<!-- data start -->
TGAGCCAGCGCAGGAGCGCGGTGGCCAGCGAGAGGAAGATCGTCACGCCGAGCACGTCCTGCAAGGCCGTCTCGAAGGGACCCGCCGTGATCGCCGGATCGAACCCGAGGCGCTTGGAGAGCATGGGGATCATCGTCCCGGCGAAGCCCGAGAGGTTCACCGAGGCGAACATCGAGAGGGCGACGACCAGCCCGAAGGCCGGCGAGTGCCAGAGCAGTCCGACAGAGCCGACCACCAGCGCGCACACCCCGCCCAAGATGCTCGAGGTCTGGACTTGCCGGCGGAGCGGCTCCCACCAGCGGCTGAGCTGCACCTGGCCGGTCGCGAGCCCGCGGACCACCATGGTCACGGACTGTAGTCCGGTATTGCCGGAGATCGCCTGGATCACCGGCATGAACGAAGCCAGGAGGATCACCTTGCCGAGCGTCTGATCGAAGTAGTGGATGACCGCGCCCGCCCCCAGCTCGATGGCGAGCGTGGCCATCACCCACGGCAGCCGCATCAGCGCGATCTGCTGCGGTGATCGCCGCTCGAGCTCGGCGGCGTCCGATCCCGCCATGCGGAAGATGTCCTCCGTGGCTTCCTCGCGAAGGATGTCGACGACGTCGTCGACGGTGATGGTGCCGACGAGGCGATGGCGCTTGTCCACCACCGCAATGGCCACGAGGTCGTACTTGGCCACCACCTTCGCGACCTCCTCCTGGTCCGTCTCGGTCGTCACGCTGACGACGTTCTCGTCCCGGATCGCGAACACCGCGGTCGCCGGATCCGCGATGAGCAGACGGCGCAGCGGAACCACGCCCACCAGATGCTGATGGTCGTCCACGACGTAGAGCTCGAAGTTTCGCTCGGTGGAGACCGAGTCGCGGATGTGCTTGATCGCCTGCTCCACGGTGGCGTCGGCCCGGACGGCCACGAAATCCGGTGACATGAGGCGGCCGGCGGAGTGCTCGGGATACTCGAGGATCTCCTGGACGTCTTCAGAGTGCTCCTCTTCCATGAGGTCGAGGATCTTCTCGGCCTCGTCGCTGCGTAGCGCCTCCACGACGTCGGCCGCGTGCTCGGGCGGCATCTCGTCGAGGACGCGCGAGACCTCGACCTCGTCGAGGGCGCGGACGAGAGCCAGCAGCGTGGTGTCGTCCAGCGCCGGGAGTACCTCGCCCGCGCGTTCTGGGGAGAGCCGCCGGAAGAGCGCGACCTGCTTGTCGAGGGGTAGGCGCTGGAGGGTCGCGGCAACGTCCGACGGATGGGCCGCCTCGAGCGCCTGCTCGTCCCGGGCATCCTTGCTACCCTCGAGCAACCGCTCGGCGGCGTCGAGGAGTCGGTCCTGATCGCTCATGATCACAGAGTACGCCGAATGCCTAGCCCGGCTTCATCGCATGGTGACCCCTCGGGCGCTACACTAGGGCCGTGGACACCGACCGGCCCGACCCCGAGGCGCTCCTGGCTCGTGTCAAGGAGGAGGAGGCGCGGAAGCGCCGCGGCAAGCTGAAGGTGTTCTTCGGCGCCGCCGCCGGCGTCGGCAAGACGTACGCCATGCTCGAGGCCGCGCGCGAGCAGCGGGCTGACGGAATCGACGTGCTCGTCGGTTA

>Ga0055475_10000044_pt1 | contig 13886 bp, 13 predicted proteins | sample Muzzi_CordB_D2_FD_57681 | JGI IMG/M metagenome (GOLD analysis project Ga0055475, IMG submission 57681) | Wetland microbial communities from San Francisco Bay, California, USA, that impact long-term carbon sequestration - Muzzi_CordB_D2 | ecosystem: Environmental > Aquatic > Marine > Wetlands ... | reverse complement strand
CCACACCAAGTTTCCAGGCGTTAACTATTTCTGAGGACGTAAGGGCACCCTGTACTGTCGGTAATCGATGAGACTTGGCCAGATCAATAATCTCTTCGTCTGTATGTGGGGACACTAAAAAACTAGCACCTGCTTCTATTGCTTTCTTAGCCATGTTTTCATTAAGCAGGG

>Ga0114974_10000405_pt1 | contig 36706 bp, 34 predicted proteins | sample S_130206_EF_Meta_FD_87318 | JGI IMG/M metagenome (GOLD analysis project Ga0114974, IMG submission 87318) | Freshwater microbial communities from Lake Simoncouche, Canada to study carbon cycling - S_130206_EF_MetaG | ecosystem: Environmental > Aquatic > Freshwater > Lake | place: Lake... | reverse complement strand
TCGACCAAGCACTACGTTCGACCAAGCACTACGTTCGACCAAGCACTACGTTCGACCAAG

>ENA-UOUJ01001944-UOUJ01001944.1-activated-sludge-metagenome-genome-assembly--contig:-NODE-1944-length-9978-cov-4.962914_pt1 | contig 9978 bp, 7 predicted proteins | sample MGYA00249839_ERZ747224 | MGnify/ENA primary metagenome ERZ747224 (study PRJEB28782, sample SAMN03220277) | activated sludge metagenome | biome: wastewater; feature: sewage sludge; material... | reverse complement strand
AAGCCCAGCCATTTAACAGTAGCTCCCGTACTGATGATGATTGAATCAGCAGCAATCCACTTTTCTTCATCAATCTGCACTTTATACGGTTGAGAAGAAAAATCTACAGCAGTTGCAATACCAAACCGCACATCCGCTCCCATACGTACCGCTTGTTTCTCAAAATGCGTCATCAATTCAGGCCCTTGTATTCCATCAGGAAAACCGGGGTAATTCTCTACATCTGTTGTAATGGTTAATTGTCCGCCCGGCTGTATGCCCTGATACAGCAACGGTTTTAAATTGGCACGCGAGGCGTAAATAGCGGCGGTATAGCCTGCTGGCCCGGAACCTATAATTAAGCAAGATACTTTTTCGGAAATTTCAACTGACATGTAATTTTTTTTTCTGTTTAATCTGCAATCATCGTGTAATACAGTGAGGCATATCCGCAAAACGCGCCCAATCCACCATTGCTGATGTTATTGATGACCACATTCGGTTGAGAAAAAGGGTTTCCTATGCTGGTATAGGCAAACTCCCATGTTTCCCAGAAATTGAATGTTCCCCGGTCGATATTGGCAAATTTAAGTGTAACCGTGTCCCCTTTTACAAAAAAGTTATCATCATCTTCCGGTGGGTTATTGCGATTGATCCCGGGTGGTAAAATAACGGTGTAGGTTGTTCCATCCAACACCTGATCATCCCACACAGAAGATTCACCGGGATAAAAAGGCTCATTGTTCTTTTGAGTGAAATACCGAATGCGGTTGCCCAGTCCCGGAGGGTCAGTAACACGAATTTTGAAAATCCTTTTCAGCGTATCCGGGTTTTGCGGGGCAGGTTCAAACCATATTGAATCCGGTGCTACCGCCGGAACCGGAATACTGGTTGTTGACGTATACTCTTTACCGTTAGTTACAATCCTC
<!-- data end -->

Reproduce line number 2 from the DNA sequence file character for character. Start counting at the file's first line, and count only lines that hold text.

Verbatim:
>Ga0055475_10000044_pt1 | contig 13886 bp, 13 predicted proteins | sample Muzzi_CordB_D2_FD_57681 | JGI IMG/M metagenome (GOLD analysis project Ga0055475, IMG submission 57681) | Wetland microbial communities from San Francisco Bay, California, USA, that impact long-term carbon sequestration - Muzzi_CordB_D2 | ecosystem: Environmental > Aquatic > Marine > Wetlands ... | reverse complement strand